In criminal law, a felony is a category of crimes that are often classified as the most serious types of offenses, and they can be either violent or non-violent. Felonies are typically classified as mala in se crimes. The main characteristic of a felony is that being found guilty of a felony will result in incarceration for at least one year. Also, the imprisonment will be served in a prison facility rather than a county or local jail establishment. Criminal fines may also be imposed for felony charges, often in the amounts of thousands of dollars.
Under traditional common law, felonies were called “true crimes,” and usually included serious offenses such as: homicide, attempted murder, rape, arson, human trafficking, burglary, robbery, failing to inform a sex partner of their HIV-positive status, criminal damage to property, escaping from a prison, interfering with a guardian's custody rights including interstate interference, and assisting in a felony. Current, state and federal criminal statutes may categorize various other types of crimes as felonies.
Felony crimes are usually classified in contrast with misdemeanor crimes. Misdemeanors are less serious crimes that usually result in a small fine and/or jail time of less than one year in a jail facility rather than a prison facility.
Thus the question of what is a felony usually revolves around the length of imprisonment that may result from the commission of a crime. Common misdemeanors include petty theft, vandalism, trespassing, and public drunkenness.
Some misdemeanors may be elevated to the status of felony if certain “aggravating factors” are present. The classic example is with assault, which is usually a misdemeanor charge. However, if the assault is committed with the use of a deadly weapon, or against a woman, child, or police officer, the charge is said to be “elevated” to that of “felony assault.” This will result in sentences that are closer to those for felony charges.
Felony expungement refers to the process of clearing or removing felony charges from one’s criminal record. This is known as expungement or record sealing, depending on the person’s age and the jurisdiction. If a felony has been expunged from one’s record, the public cannot access information regarding the felony charges. For example, a person is generally not required to disclose expunged felony charges when applying for a job with an employer.
You should note that there is a major difference between “felony arrest” and “felony charges.” A felony arrest occurs when a suspect is arrested based the police’s suspicion that they have committed a felony. On the other hand, felony charges are only brought against the suspect after arrest and during a formal court hearing where the charges are entered into the record. Felony conviction occurs when the defendant is actually found guilty of the felony.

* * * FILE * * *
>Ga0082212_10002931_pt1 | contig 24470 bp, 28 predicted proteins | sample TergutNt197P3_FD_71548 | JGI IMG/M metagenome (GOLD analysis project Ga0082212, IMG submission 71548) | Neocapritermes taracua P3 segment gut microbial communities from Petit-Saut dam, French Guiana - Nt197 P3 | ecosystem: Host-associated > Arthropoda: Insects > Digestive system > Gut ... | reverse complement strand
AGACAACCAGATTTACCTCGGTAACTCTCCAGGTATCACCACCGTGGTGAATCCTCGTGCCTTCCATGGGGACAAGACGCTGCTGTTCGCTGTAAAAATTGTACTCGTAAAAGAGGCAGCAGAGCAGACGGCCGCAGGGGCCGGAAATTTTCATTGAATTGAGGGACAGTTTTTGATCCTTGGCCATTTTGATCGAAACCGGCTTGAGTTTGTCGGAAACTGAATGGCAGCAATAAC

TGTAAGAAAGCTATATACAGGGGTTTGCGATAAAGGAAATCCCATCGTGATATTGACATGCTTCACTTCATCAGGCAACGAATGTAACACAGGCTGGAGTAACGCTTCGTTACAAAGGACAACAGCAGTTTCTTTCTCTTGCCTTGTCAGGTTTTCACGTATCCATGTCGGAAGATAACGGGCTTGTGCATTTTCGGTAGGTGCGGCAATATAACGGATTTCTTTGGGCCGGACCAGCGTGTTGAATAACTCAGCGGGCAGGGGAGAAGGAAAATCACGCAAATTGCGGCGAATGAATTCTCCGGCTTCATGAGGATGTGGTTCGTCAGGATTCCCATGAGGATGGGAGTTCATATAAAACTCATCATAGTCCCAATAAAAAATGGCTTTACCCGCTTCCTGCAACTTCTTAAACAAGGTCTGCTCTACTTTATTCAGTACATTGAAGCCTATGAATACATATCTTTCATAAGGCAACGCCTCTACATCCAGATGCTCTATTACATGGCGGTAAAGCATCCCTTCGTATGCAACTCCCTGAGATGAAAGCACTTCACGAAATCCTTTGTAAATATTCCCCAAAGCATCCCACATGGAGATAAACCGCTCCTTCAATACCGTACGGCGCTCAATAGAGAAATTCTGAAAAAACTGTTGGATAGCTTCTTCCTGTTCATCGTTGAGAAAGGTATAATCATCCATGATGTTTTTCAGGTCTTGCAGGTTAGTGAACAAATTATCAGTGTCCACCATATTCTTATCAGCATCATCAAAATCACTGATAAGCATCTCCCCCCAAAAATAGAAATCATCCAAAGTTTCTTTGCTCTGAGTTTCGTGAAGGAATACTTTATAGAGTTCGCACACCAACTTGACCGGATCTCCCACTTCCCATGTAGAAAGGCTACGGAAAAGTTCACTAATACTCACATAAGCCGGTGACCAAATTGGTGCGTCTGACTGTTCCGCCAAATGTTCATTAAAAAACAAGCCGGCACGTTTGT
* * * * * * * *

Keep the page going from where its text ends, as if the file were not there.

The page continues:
Thus, it is possible to subject to a felony arrest, but not receive felony charges or a felony conviction. For example, the suspect may be arrested, but information may surface indicating that the person can only be charged for a misdemeanor, not a felony. This is important, because a record of a felony arrest is generally much easier to expunge than a record of felony charges or convictions.
Also, if a person has been subject to a felony arrest, this might be indicated in their criminal record, but the public might not able to access the small details surrounding the arrest.
Understanding how felony laws work can sometimes be difficult. If you are facing felony charges or have been subject to a felony arrest, you have the right to a competent criminal lawyer. A qualified criminal attorney will be able to explain the felony laws in your area, which might be different from region to region. Also, your attorney can help explain your options to you, such as a reduced or dropped sentence, as well as details regarding felony expungement. Refer to this list of crimes classed as felonies.
Last Modified: 11-28-2017 11:51 PM PSTLaw Library Disclaimer
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